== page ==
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From Wikipedia, the free encyclopedia

A crematory (also known as a retort) is a machine in which cremation takes place. Crematories are usually found in funeral homes and in cemeteries.



crematory of West-London
burning body in a crematory

The technology in crematories has improved a lot over the years. Steve Looker owner and CEO of B&L Cremation Systems, Inc.Invented a new system called the "Hot Hearth" in the early 1980s. This systems allows the hearth or the base of the machine to heat up from the hot gases running underneath the hearth. This allows the machine to maintain higher temperature which saves gas and reduces the impact on the environment. Dr. Looker also introduced many other new ideas to the cremation industry. He came up with the design for a separate remains removal door, located on the side of the unit. This enables the operator to push the remains to the rear of the chamber and remove the remains there. By doing this the heat loss is reduced in the machine and therefore saves energy. Crematories used to run on timers (some still do) and one would have to figure out the weight of the body, then figure out how long the body has to be cremated and then set multiple timers. Now there are crematories that are fully automated with PLC (Programmable logic controller) touchscreens, where the weight and the name of the deceased have to be entered before a 'start'-button is pressed.



The first modern crematory

In 1873, Paduan Professor Brunetti presented a cremation chamber at the Vienna Exposition. In Britain, the movement found the support of Queen Victoria's surgeon, Sir Henry Thompson, who together with colleagues founded the Cremation Society of England in 1874. The first crematoria in Europe were built in 1878 in Woking, Surrey, England and Gotha, Germany, the first in North America in 1876 by Dr. Francis Julius LeMoyne in Washington, Pennsylvania. The second cremation in the United States was that of Charles F. Winslow in Salt Lake City, Utah on July 31, 1877. The first cremation in Britain took place on 26 March, 1886 at Woking.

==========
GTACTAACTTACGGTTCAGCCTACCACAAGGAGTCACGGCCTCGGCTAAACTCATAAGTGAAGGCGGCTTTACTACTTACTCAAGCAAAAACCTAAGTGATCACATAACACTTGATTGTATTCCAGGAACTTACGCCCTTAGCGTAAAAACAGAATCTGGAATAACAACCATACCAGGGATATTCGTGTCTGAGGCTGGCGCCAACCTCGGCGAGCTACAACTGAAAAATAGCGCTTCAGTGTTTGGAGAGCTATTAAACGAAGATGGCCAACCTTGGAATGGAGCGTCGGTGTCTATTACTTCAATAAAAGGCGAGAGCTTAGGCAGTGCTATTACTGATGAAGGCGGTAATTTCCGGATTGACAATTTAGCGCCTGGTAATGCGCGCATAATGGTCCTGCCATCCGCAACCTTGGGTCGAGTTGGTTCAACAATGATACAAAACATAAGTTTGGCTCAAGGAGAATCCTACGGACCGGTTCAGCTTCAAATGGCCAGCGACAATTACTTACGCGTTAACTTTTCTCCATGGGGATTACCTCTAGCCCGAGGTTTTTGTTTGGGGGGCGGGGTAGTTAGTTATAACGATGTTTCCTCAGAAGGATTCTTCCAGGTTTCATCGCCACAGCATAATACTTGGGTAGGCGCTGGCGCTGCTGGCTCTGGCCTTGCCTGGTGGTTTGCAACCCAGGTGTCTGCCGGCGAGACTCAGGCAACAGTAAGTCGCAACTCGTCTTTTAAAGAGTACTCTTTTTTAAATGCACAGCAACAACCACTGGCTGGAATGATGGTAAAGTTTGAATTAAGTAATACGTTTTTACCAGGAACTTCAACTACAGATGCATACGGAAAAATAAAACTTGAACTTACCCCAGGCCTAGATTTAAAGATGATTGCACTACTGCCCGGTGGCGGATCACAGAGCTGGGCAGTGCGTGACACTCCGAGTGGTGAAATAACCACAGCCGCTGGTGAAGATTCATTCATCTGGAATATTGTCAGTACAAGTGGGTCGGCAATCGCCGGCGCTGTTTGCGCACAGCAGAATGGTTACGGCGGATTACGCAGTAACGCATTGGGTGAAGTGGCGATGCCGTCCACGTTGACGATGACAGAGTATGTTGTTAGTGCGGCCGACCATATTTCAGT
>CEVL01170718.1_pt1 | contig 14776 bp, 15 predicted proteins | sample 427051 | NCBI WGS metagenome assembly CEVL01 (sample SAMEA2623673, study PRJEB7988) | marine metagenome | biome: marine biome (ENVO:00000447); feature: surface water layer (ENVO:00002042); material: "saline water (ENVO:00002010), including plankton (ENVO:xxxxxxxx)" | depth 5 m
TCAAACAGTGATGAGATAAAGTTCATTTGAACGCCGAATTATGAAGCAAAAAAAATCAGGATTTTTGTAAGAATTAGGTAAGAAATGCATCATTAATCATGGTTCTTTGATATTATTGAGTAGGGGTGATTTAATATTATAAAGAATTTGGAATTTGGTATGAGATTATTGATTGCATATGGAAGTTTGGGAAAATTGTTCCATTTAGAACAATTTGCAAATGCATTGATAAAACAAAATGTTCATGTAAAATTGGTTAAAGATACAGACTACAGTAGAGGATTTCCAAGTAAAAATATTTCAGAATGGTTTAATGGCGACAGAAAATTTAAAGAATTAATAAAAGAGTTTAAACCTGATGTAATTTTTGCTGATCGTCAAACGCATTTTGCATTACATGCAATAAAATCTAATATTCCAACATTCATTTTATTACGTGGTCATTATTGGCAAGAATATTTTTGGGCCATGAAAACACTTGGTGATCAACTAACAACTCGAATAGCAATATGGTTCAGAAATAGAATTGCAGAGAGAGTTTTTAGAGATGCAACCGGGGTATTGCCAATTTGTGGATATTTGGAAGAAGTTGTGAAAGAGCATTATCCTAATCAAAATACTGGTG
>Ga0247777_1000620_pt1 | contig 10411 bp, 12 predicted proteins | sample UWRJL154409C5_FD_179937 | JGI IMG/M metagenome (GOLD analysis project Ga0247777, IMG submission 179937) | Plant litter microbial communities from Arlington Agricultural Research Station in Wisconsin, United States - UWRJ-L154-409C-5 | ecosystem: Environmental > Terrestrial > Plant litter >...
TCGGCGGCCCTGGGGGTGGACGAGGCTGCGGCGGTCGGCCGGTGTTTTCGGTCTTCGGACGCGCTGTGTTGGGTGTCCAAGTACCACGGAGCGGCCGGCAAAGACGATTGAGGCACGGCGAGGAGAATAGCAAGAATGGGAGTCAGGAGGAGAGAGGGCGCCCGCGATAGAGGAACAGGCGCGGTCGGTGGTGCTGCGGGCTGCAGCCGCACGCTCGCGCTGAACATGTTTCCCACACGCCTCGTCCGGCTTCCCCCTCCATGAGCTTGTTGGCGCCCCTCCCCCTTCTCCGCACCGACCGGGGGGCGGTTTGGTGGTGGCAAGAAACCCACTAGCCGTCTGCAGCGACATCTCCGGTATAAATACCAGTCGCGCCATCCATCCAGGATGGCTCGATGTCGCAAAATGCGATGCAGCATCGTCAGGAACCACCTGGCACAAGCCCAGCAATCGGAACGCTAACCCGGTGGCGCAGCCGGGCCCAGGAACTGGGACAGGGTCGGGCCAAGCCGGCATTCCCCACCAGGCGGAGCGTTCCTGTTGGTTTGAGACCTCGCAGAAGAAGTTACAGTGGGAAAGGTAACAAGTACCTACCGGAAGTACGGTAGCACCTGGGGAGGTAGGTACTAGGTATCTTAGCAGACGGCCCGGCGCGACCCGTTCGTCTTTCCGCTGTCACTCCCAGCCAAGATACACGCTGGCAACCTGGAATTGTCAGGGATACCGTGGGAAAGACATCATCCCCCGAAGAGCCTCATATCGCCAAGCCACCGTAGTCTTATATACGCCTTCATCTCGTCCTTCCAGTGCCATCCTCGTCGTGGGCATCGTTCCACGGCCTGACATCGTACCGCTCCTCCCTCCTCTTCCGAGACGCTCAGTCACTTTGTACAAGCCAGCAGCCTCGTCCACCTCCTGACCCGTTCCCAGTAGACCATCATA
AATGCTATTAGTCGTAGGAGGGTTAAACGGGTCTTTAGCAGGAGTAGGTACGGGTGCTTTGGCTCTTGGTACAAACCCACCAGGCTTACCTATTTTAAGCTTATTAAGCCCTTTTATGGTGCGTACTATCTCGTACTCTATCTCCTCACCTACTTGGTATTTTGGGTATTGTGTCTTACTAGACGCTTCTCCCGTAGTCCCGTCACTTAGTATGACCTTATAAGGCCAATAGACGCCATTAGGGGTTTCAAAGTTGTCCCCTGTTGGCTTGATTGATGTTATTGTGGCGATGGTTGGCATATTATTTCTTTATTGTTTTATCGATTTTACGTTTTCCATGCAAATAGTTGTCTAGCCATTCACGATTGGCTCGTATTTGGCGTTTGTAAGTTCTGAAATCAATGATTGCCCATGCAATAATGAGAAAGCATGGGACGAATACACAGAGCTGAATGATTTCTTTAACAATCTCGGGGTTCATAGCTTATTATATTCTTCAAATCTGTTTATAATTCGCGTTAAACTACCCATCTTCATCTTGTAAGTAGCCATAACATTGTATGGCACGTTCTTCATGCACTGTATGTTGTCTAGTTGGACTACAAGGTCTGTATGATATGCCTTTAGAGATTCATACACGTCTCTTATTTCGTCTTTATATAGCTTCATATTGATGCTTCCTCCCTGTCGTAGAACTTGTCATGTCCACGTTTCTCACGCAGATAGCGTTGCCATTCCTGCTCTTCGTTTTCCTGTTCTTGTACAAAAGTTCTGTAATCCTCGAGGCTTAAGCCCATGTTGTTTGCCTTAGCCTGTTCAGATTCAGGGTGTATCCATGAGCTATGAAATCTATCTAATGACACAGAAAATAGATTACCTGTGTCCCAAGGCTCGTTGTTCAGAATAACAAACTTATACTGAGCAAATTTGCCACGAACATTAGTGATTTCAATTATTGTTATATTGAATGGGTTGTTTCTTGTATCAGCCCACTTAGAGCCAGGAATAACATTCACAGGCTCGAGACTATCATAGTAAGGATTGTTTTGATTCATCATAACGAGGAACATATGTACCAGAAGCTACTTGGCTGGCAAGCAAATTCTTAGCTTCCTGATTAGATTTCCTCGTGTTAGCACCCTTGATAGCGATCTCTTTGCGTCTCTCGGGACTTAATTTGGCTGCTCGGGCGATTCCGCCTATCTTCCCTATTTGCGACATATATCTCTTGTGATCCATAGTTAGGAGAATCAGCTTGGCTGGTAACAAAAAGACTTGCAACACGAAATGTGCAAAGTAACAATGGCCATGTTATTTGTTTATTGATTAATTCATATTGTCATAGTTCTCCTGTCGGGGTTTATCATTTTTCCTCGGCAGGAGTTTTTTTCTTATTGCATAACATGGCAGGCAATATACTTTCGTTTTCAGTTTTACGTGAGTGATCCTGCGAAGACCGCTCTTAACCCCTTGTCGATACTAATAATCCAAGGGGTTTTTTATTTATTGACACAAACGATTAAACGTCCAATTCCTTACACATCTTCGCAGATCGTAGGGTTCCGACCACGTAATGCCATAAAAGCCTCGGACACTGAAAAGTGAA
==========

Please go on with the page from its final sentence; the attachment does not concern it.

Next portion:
Cremation was declared as legal in England and Wales when Dr. William Price was prosecuted for cremating his son; formal legislation followed later with the passing of the Cremation Act of 1902 (this Act did not extend to Ireland), which imposed procedural requirements before a cremation could occur and restricted the practice to authorised places. Some of the various Protestant churches came to accept cremation, with the rationale being, "God can resurrect a bowl of ashes just as conveniently as he can resurrect a bowl of dust." The 1908 Catholic Encyclopedia was critical about these efforts, referring to them as a "sinister movement" and associating them with Freemasonry, although it said that "there is nothing directly opposed to any dogma of the Church in the practice of cremation." In 1963, Pope Paul VI lifted the ban on cremation, and in 1966 allowed Catholic priests to officiate at cremation ceremonies.

Australia also started to establish modern cremation movements and societies. Australians had their first purpose-built modern crematorium and chapel in the West Terrace Cemetery in the South Australian capital of Adelaide in 1901. This small building, resembling the buildings at Woking, remained largely unchanged from its 19th century style and was in full operation until the late 1950s. The oldest operating crematorium in Australia is at Rookwood, in Sydney which opened in 1925.

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